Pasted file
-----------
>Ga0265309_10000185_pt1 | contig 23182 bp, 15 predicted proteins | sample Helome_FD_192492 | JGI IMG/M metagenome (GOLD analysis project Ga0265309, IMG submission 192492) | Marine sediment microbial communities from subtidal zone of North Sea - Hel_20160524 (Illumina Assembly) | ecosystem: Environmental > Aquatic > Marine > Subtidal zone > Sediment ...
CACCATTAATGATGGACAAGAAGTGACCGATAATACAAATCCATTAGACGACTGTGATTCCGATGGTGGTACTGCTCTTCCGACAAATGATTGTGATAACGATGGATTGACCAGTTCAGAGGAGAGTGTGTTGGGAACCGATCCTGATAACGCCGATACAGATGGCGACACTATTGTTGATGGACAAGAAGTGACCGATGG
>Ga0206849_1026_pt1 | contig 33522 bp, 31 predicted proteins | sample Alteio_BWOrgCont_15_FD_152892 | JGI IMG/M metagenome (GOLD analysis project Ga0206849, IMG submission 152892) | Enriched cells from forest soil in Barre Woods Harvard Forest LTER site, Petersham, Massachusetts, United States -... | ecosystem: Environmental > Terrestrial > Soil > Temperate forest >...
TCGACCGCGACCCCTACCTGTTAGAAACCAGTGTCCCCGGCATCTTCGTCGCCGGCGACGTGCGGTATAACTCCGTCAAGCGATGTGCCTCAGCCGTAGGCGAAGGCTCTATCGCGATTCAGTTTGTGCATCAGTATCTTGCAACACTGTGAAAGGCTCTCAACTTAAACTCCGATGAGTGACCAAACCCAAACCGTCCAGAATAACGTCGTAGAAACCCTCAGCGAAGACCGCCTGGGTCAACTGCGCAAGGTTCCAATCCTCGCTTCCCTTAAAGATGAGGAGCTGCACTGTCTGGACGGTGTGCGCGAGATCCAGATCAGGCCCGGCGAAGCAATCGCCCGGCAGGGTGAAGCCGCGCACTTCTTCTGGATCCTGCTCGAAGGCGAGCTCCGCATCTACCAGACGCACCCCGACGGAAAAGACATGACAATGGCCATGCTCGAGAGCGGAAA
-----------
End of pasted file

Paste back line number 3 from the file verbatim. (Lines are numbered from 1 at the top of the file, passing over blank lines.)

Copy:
>Ga0206849_1026_pt1 | contig 33522 bp, 31 predicted proteins | sample Alteio_BWOrgCont_15_FD_152892 | JGI IMG/M metagenome (GOLD analysis project Ga0206849, IMG submission 152892) | Enriched cells from forest soil in Barre Woods Harvard Forest LTER site, Petersham, Massachusetts, United States -... | ecosystem: Environmental > Terrestrial > Soil > Temperate forest >...